Generating a very basic and ugly random level

Having spent more time on looking how to resolve input than I have dedicated to exercise this year I was finally on to getting something on the screen.
I needed to generate platforms of random width that are randomly placed in an upwards direction. This part was easy!

Simply create a mesh that is 1x1 in size, create a BluePrint actor/pawn that uses it, then spawn new instances of it using a for-loop in BluePrint.

Adding the player

I added a new BluePrint and based it on the... Actor... Pawn, no... Character class... not sure.
My jumping block is hardly a character, but I want it to react to player input which the tooltip hints is a PlayerController...
I'll start with actor and work my way up...

First things first (oddly enough), I want a little cube that platforms throw into the air and that moves to the appropriate side when I hit an arrow key.
It must also stop moving sideways instantly once I release the key.
To do so, I'm going to need to set the velocity or add a force to the player, right.

Actor and Pawn both appear to have a function you can call to GetVelocity(), but there isn't a SetVelocity().
Strange, but I generate several random conspiracies as to why that could be.

In the past when I've worked with physics engines, I've done something like "add force" or "add impulse".
Searching for these did reveal that there is an "Add Impulse" you can apply to an actor, but BluePrints wasn't having any of it (later I would discover that you can cast the actor to a Primitive Component and do this).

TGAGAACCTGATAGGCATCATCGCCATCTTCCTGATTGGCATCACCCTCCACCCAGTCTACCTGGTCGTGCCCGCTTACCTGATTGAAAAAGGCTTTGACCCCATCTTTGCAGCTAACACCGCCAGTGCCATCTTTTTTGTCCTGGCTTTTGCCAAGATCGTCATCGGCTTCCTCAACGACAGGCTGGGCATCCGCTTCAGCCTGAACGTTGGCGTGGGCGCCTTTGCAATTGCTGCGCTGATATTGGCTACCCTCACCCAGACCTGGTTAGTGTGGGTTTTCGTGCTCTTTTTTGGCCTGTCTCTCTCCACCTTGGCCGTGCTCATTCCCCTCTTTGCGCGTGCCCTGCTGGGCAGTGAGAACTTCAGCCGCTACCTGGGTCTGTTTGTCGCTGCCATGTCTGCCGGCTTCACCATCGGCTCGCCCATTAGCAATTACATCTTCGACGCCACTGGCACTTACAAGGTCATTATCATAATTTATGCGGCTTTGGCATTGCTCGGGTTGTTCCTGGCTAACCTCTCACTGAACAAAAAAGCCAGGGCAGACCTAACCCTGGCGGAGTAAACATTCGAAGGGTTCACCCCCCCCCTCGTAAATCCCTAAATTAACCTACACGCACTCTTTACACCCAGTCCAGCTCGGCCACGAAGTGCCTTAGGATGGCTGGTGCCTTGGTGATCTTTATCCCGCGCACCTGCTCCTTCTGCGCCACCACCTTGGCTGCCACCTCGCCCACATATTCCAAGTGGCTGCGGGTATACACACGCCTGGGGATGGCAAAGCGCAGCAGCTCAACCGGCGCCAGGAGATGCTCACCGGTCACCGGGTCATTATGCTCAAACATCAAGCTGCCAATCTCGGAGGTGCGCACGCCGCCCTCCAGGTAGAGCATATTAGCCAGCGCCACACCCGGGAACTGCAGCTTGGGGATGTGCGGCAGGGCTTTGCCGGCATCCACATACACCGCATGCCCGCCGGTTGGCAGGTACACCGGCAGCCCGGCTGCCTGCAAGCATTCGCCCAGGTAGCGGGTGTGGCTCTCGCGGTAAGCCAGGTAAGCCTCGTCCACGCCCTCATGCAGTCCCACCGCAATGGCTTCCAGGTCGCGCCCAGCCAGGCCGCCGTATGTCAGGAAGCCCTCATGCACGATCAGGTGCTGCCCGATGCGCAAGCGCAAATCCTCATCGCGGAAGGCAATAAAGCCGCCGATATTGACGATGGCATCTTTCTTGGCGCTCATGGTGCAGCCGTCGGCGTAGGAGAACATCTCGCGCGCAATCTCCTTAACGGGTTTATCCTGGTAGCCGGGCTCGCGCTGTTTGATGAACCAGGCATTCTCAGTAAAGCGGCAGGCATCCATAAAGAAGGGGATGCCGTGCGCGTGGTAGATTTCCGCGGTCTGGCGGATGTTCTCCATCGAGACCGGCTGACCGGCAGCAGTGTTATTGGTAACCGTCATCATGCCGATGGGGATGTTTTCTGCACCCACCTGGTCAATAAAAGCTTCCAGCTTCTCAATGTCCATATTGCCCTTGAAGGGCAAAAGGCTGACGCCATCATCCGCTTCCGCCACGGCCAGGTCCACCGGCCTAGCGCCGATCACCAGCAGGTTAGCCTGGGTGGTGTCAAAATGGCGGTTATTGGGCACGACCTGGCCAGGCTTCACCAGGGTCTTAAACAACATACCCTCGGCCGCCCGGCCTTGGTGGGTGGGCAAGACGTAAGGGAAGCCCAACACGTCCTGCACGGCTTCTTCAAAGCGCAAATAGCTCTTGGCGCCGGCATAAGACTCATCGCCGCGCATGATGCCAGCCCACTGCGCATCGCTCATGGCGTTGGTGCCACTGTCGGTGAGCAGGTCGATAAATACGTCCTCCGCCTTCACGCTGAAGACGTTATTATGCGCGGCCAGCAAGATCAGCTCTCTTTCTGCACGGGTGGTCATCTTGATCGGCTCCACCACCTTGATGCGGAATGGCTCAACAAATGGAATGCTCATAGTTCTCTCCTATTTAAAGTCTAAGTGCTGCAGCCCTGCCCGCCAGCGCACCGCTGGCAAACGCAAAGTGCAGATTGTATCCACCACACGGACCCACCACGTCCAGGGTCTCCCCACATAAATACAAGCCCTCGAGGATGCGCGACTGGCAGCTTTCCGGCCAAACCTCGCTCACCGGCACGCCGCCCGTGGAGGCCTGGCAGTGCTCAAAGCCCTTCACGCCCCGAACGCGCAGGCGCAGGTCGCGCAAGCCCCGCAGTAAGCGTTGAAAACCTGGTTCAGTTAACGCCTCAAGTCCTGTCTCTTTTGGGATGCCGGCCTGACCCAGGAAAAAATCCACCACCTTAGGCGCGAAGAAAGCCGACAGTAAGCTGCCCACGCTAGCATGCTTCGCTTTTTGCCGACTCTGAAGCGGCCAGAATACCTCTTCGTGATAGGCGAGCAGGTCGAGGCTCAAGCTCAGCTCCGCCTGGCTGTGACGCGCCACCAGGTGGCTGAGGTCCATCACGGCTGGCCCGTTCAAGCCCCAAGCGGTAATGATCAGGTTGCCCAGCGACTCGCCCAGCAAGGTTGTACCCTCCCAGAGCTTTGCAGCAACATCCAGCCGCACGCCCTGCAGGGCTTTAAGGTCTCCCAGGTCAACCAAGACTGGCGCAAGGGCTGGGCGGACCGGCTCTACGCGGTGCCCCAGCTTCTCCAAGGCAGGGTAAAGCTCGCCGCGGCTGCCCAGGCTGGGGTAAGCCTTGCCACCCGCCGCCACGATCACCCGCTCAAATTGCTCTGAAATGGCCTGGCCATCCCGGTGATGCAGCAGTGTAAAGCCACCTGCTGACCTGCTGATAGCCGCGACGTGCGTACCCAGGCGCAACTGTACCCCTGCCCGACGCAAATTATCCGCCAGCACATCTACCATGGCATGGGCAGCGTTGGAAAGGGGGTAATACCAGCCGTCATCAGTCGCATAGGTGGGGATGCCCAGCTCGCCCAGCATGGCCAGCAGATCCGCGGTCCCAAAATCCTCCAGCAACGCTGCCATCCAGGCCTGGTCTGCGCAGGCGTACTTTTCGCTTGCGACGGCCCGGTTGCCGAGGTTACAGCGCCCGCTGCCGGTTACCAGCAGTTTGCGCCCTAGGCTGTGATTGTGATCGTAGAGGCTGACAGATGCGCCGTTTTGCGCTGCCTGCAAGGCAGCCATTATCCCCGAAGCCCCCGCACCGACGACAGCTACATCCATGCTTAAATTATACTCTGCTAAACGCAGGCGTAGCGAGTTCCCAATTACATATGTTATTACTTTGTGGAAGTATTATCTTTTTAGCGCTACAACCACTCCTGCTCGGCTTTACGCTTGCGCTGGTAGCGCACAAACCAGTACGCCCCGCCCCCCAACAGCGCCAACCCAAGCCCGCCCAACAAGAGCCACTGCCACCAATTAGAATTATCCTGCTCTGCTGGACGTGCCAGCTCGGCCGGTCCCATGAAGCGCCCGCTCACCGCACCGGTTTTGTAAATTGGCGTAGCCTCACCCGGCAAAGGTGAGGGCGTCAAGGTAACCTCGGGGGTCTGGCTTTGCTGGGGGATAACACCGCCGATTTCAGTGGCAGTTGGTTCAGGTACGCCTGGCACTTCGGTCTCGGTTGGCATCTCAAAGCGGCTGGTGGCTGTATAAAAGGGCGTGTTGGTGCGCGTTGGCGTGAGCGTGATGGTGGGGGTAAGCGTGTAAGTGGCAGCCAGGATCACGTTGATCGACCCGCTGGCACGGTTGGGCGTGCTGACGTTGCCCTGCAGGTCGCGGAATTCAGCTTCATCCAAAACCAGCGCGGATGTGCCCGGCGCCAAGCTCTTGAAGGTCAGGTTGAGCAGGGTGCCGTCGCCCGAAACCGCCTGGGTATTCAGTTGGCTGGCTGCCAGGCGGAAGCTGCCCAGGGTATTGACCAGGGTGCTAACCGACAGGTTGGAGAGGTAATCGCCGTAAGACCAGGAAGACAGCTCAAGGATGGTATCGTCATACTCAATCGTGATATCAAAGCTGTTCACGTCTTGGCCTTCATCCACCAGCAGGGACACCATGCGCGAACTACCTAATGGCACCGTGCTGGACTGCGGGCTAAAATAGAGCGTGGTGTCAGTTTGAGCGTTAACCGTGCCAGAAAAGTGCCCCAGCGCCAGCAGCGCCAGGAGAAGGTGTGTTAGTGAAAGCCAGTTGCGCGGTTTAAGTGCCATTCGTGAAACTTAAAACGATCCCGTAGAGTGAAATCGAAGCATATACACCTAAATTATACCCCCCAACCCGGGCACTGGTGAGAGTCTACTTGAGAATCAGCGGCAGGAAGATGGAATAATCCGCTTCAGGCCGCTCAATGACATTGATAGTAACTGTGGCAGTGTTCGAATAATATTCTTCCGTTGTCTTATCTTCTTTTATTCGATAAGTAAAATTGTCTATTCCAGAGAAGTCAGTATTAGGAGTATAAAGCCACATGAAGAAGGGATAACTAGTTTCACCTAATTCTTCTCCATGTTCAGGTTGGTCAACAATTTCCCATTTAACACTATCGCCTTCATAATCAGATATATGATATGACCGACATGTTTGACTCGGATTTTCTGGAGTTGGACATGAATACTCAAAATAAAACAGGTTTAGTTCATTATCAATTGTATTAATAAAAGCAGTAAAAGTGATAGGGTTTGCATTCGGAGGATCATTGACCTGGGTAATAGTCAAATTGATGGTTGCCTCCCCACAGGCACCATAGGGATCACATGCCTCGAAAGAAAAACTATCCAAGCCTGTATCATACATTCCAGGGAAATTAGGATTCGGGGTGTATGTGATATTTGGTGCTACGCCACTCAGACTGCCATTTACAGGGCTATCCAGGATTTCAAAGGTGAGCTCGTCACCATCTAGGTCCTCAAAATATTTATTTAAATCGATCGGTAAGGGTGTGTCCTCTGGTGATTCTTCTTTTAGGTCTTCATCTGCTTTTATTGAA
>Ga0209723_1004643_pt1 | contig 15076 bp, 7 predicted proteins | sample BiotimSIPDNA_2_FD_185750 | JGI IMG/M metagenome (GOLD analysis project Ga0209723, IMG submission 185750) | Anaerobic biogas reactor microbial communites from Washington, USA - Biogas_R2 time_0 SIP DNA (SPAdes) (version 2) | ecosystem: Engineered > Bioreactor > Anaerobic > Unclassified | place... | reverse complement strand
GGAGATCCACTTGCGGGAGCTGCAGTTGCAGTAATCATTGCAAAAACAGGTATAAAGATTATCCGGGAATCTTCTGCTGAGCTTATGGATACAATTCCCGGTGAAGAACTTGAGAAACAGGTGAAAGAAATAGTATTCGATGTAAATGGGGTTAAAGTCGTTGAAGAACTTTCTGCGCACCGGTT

I also didn't want to have to take their old position, work out where the should be with the new velocity, and then call SetActorLocation(), because then I may as well not even use the physics engine.

Through some lucky distraction in looking through answers online, I saw that there is a function called LaunchCharacter() to throw a character into the air, awesome!
I made a new player BluePrint based on Character and made the platforms LaunchCharacter() when an OnOverlap physics collision occurred.

Finally, my stupid cube could see its house from there. Time to make it move sideways.
Fortunately LaunchCharacter() takes a vector when launching something, so in order to not change the vertical velocity, I could simply GetVelocity() for it, change the sideways value and pump that into LaunchCharacter()!
Except not.
Then I realised that LaunchCharacter() has an option to only affect the axis I was bothered about, so I added another LaunchCharacter to make it move sideways only, hurray!

Sadly, my character kept moving sideways even when I let go of the key.
Fortunately I'm not stupid, I could simply GetVelocity() for it, negate the sideways value and pump that into LaunchCharacter()!